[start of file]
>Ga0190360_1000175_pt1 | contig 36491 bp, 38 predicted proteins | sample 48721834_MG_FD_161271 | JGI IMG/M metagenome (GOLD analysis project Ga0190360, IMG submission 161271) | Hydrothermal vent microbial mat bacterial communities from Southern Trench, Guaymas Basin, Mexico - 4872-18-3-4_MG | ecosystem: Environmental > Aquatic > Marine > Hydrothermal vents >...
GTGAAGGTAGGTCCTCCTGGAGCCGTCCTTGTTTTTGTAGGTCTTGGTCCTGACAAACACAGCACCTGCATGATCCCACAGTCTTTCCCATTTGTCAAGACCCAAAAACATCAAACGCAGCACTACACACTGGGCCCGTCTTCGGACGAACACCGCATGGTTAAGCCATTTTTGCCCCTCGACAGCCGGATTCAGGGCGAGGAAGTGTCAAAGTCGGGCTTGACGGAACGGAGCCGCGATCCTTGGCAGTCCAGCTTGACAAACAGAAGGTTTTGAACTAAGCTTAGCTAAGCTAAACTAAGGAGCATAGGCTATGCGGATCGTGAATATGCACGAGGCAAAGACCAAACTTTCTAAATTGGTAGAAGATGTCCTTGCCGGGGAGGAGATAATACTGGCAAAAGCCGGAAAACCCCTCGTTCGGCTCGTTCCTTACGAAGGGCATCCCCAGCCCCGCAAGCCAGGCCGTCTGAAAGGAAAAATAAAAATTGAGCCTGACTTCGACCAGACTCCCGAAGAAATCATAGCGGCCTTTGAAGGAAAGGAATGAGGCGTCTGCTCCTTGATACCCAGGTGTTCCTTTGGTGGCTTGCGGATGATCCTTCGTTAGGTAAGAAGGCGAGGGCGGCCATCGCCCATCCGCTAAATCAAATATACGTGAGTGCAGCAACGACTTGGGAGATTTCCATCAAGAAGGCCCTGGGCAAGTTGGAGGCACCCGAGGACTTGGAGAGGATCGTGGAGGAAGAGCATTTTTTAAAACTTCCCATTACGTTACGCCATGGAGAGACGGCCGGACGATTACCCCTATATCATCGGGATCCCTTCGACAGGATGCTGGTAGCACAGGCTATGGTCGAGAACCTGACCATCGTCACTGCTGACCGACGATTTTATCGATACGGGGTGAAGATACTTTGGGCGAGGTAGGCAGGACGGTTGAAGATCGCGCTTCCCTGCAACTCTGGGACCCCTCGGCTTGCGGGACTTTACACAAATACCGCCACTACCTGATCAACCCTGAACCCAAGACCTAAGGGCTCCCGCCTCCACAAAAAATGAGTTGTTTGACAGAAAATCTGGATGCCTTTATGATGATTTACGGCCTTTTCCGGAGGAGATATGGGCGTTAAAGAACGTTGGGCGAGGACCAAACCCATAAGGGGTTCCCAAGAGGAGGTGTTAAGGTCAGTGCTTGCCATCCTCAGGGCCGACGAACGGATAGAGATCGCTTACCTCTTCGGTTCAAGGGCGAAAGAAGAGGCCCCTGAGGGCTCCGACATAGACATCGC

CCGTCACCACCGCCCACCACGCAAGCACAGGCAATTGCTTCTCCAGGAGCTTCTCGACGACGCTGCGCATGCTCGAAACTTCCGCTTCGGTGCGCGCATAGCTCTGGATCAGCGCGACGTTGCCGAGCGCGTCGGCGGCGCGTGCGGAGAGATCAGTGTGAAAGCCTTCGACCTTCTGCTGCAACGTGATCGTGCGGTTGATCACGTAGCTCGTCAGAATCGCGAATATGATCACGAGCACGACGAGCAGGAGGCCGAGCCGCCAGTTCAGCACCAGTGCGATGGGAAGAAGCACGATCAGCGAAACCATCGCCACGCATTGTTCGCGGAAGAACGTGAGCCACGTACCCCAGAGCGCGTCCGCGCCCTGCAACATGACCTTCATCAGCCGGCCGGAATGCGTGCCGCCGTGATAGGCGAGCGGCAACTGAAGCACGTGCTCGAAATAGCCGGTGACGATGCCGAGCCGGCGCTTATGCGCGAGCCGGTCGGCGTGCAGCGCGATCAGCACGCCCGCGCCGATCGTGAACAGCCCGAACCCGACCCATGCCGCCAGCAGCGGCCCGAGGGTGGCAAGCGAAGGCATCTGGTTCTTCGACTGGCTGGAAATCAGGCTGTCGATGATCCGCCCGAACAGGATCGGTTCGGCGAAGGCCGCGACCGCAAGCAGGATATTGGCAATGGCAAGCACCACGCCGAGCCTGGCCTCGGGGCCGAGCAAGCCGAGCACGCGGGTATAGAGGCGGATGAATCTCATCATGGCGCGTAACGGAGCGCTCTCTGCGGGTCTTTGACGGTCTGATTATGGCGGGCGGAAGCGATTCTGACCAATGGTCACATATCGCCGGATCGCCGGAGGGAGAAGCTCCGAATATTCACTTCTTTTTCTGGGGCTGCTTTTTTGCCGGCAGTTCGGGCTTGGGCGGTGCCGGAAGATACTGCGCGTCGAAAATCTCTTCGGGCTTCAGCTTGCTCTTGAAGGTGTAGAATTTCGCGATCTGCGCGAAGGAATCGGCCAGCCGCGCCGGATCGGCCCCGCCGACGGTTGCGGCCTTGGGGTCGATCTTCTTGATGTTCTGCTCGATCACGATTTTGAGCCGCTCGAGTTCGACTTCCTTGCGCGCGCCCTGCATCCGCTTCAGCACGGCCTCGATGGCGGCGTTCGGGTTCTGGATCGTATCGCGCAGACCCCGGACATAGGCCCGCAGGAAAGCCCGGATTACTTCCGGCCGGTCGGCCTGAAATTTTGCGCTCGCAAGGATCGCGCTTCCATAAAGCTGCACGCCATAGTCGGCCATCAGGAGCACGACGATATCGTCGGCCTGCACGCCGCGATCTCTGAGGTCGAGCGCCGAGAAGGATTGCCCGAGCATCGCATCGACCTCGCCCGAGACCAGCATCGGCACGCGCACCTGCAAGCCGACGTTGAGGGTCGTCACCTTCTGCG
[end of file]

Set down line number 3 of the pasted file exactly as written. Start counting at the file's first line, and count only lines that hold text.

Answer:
CCGTCACCACCGCCCACCACGCAAGCACAGGCAATTGCTTCTCCAGGAGCTTCTCGACGACGCTGCGCATGCTCGAAACTTCCGCTTCGGTGCGCGCATAGCTCTGGATCAGCGCGACGTTGCCGAGCGCGTCGGCGGCGCGTGCGGAGAGATCAGTGTGAAAGCCTTCGACCTTCTGCTGCAACGTGATCGTGCGGTTGATCACGTAGCTCGTCAGAATCGCGAATATGATCACGAGCACGACGAGCAGGAGGCCGAGCCGCCAGTTCAGCACCAGTGCGATGGGAAGAAGCACGATCAGCGAAACCATCGCCACGCATTGTTCGCGGAAGAACGTGAGCCACGTACCCCAGAGCGCGTCCGCGCCCTGCAACATGACCTTCATCAGCCGGCCGGAATGCGTGCCGCCGTGATAGGCGAGCGGCAACTGAAGCACGTGCTCGAAATAGCCGGTGACGATGCCGAGCCGGCGCTTATGCGCGAGCCGGTCGGCGTGCAGCGCGATCAGCACGCCCGCGCCGATCGTGAACAGCCCGAACCCGACCCATGCCGCCAGCAGCGGCCCGAGGGTGGCAAGCGAAGGCATCTGGTTCTTCGACTGGCTGGAAATCAGGCTGTCGATGATCCGCCCGAACAGGATCGGTTCGGCGAAGGCCGCGACCGCAAGCAGGATATTGGCAATGGCAAGCACCACGCCGAGCCTGGCCTCGGGGCCGAGCAAGCCGAGCACGCGGGTATAGAGGCGGATGAATCTCATCATGGCGCGTAACGGAGCGCTCTCTGCGGGTCTTTGACGGTCTGATTATGGCGGGCGGAAGCGATTCTGACCAATGGTCACATATCGCCGGATCGCCGGAGGGAGAAGCTCCGAATATTCACTTCTTTTTCTGGGGCTGCTTTTTTGCCGGCAGTTCGGGCTTGGGCGGTGCCGGAAGATACTGCGCGTCGAAAATCTCTTCGGGCTTCAGCTTGCTCTTGAAGGTGTAGAATTTCGCGATCTGCGCGAAGGAATCGGCCAGCCGCGCCGGATCGGCCCCGCCGACGGTTGCGGCCTTGGGGTCGATCTTCTTGATGTTCTGCTCGATCACGATTTTGAGCCGCTCGAGTTCGACTTCCTTGCGCGCGCCCTGCATCCGCTTCAGCACGGCCTCGATGGCGGCGTTCGGGTTCTGGATCGTATCGCGCAGACCCCGGACATAGGCCCGCAGGAAAGCCCGGATTACTTCCGGCCGGTCGGCCTGAAATTTTGCGCTCGCAAGGATCGCGCTTCCATAAAGCTGCACGCCATAGTCGGCCATCAGGAGCACGACGATATCGTCGGCCTGCACGCCGCGATCTCTGAGGTCGAGCGCCGAGAAGGATTGCCCGAGCATCGCATCGACCTCGCCCGAGACCAGCATCGGCACGCGCACCTGCAAGCCGACGTTGAGGGTCGTCACCTTCTGCG